When traveling with celiac disease, we are always on the hunt for celiac-friendly places to grab a meal. Whether you are in the next town over or on the other side of the globe, finding food that is gluten-free can sometimes be a challenge. I usually do as much research ahead of time, but there are also times you need to find something while on the go. There are some great tools which can help you navigate your way to a gluten-free meal when away from home.
Here are my top five online resources for finding gluten-free food.
Twitter, Facebook, and Instagram
Social media is one of the quickest ways to find gluten-free recommendations. Put a tweet out to the world and someone is almost guaranteed to respond to you right away. Search for hashtags for your destination city such as #glutenfreenyc, #glutenfreeparis and so on. Look for accounts of people living in those cities because celiac locals are usually your best resource.
Facebook pages and groups are another helpful resource. Last year, I started the Celiac Travel Facebook group which has now grown to more than 3,000 members. This is an awesome resource built by other celiac travelers from around the world.
Gluten-Free Review Sites/Apps
There are international review sites and apps that are built based on reviews by gluten-free customers. Some popular apps in the United States are FindMeGlutenFree, AllergyEats, and Spokin. These apps usually let you search by your current location which makes finding food on the go a snap. You can filter by meal, preferences, distance, and more.
When using these apps, be sure to read all reviews very carefully. Check on the dates these reviews were posted! The most disappointing experience is reading a great review only to realize it was posted 3 years ago and the place is no longer open. Also, some of these apps allow for advertising. Be mindful of this feature too!
“Mainstream” Review Sites
Websites such as Yelp!, OpenTable, Google Maps, and TripAdvisor are (unexpectedly) helpful when trying to find gluten-free recommendations. Many people often overlook these sites since they aren’t specific to the gluten-free community.
I am personally a huge fan of TripAdvisor since I see it as a one-stop-shop for finding hotels, restaurants, and tourist attractions. There are also some great forums where many other celiac travelers post questions and answers. There are also many reviews for restaurants and hotels that can accommodate a celiac traveler.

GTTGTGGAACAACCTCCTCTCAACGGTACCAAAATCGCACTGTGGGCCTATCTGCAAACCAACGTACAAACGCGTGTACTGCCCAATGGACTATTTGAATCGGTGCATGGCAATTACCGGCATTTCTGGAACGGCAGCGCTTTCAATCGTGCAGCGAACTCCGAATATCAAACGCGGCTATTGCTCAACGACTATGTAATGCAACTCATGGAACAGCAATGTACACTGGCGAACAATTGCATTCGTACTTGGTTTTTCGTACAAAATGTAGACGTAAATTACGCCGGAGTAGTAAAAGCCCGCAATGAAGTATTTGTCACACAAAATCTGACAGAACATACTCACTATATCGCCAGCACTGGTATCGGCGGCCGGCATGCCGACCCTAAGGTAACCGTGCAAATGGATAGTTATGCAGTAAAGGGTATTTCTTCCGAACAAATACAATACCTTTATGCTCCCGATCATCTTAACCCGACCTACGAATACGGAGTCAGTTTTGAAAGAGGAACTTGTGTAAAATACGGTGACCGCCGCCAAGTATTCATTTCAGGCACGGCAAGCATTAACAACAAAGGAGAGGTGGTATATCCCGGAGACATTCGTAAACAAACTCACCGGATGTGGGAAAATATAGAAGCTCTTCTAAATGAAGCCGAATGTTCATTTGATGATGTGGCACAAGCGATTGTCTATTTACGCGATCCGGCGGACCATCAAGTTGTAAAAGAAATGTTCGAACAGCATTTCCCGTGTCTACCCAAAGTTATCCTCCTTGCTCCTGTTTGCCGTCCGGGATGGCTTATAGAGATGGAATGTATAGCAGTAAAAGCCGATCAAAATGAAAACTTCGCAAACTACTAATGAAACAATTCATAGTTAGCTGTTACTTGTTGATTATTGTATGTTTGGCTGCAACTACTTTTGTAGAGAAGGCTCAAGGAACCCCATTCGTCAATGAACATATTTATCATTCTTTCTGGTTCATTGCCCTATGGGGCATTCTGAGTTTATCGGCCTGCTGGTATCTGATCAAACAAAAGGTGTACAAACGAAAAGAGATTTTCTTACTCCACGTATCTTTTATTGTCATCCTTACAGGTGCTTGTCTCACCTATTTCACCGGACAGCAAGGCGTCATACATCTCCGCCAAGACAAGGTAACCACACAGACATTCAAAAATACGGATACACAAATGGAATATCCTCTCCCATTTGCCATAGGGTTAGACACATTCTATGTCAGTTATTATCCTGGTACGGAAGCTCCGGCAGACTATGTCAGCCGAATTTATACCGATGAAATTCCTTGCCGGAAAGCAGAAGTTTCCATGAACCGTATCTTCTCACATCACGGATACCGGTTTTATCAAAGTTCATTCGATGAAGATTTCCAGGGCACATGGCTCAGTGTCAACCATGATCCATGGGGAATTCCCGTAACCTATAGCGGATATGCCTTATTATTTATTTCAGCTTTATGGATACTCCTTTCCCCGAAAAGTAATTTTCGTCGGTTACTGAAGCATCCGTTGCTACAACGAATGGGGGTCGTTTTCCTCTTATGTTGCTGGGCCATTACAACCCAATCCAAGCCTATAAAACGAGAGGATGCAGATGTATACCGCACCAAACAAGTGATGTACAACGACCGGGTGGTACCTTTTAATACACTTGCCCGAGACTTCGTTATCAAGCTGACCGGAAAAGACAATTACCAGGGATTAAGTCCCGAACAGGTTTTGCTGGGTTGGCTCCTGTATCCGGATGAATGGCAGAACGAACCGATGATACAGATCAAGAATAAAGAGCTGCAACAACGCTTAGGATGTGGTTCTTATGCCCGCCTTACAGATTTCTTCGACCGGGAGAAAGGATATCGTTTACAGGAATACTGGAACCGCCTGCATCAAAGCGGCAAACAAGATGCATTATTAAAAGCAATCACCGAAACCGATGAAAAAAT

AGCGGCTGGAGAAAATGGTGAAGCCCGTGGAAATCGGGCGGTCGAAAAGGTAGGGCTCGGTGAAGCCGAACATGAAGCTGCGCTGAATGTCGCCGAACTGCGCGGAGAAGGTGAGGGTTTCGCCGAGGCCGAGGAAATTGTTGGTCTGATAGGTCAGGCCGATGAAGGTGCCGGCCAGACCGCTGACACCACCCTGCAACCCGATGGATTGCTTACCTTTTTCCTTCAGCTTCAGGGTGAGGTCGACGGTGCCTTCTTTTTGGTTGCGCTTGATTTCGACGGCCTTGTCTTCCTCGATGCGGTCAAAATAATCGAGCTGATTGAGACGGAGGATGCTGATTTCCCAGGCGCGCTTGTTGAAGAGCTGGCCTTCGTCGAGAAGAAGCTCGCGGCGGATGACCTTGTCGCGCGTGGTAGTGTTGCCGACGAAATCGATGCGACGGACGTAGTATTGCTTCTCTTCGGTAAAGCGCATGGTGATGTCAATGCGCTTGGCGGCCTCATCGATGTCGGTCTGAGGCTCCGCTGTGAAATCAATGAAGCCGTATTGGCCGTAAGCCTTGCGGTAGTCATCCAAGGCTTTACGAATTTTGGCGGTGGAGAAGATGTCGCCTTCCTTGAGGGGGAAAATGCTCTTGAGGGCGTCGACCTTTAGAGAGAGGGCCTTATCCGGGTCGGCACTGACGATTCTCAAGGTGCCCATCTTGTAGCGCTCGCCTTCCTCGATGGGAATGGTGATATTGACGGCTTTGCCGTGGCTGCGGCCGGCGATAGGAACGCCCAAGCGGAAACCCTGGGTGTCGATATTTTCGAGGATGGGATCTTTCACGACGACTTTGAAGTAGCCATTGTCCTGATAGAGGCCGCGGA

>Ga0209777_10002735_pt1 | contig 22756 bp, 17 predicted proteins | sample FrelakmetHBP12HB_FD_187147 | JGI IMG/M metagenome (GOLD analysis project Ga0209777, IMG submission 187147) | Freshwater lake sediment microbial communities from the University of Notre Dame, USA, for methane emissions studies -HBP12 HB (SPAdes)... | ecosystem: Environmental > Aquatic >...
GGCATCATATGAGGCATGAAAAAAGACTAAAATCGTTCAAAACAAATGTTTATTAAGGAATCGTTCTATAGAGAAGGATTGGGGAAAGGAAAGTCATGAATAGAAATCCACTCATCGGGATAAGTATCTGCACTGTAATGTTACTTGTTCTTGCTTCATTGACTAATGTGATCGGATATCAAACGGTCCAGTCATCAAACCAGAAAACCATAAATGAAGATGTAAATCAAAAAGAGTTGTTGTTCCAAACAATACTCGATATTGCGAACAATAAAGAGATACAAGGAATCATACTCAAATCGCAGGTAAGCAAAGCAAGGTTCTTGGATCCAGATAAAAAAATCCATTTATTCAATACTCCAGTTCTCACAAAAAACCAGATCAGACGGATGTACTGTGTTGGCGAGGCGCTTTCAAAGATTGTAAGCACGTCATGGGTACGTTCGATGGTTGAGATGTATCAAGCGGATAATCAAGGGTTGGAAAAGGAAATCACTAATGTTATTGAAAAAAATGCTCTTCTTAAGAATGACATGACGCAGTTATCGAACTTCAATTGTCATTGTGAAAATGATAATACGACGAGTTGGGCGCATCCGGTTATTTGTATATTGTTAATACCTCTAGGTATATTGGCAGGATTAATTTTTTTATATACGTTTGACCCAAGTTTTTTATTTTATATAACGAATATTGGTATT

The website OpenTable plays a double role when it comes to finding gluten-free friendly restaurants. First, you can find restaurants that have a “gluten-free” menu filter as well as choosing the type of cuisine, budget, and ambiance you desire. Second, you can make a reservation directly from the site and include your dietary needs. Simply fill out the “special request” section of your profile when making a reservation and your notes will automatically be sent directly to the restaurant along. This is an awesome tool that I have used across the globe. Read more on how I use OpenTable to make my gluten-free dining reservations.
Local Support Groups and Associations
I use this tool more for pre-planning of where to eat rather than on the go. Local support groups are a wonderful online resource for finding restaurants in your destination city. As I said earlier, local people with celiac are often your best resource. Find these groups on Facebook by searching for city name and gluten-free. Many international celiac associations also have restaurant lists and resources for their country including local language translation cards. I use these websites most often when traveling in Europe.
This is another tool I use for pre-planning. Many of these bloggers are also on social media, so you may have already connected with them if you use Twitter, Facebook, or Instagram. Both local celiac bloggers as well as gluten-free travel bloggers such as myself, these are great resources for finding personal recommendations from people who have eaten gluten-free meals in your city of choice. I’ve also emailed directly with bloggers and found this to be tremendously helpful. Bloggers are eager to share their personal experiences with the world and are usually very receptive to your emails. Have questions for me? Email me any time!
Remember: When using these websites, social media tools, and apps, don’t forget to ALWAYS talk to the restaurant about your dietary restrictions. It is up to you to be your own best gluten-free advocate both while traveling and at home.
What tools do you use when traveling?